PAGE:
With certain Miami lawyers making headlines ... again ... and politicians considering new ratings legislation, Microsoft's campaign to educate the public on the existing ESRB ratings certainly appears to be a preemptive strike. But how successful can one industry player, not to mention a minority player in the console space, make on their own? Bach pointed out there is broad industry cooperation under the auspices of other organizations, like the ESA and ESRB, where Sony, Nintendo, and Microsoft coordinate their efforts. But this tour is more about PR; Microsoft is looking to sell themselves as a responsible industry player.
When asked whether the motivations for the tour were in direct response to the increased legal threats facing the gaming industry, Bach reminded us that every legal challenge mounted thus far has been ruled unconstitutional. He did say he would be "naive" to not appreciate the political motivations of some politicians vilifying video games, but hoped instead that this tour may convince politicians that education, and not legislation, would be the most successful route to enabling parents.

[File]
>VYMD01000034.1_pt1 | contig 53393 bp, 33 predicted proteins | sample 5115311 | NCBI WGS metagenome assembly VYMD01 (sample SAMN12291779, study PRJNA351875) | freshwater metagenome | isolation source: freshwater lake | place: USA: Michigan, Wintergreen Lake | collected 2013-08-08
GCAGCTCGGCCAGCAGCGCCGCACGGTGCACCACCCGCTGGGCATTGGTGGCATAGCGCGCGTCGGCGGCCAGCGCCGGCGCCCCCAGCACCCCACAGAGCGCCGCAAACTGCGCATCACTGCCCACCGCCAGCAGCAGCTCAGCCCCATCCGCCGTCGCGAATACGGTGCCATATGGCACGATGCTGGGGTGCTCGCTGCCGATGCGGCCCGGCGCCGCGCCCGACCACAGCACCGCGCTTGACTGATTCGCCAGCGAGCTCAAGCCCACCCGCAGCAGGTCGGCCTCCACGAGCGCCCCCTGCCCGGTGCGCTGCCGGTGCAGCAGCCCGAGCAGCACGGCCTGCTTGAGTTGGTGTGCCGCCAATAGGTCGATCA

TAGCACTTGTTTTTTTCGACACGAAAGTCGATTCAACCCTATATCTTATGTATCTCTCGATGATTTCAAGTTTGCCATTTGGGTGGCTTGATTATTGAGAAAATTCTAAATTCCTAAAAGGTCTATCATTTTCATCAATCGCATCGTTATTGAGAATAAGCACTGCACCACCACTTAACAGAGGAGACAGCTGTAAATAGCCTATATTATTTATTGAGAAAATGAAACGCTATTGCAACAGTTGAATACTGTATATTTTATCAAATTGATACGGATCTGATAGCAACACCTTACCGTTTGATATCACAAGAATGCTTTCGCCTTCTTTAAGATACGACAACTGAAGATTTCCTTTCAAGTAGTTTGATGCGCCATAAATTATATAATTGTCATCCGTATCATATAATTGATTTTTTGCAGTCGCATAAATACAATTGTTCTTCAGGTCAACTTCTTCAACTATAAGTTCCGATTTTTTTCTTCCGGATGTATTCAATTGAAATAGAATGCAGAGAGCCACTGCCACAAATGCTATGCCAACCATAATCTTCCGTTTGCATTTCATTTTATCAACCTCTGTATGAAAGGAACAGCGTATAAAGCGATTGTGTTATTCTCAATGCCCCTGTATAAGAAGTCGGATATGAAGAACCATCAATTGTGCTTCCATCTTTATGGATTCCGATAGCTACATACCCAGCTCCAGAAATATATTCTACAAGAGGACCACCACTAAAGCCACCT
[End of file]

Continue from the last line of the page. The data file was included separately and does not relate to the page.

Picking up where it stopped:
Will Microsoft's bus tour make a dent in the political battle to regulate video games? We're guessing not. The scope of the problem is going to take far more than a 20-city bus tour slash media campaign, but the accompanying "presentations by Microsoft's Bach to government officials and leaders in advocacy and business" may help considerably more.
The bus tour kicks off today in New York City at the Digital Life conference, and continues from there.
First four bus tour dates:
Hartford, Conn. - Oct. 24
Boston, MA - Oct. 26
Atlanta - November 2
Miami - November 9
The remaining city dates are still TBD:
Las Vegas, NV
Los Angeles, CA
Salt Lake City, UT
San Francisco/Bay Area, CA
[Update: The bus tour will hit 20 cities over the next 8 months, not 20 days.]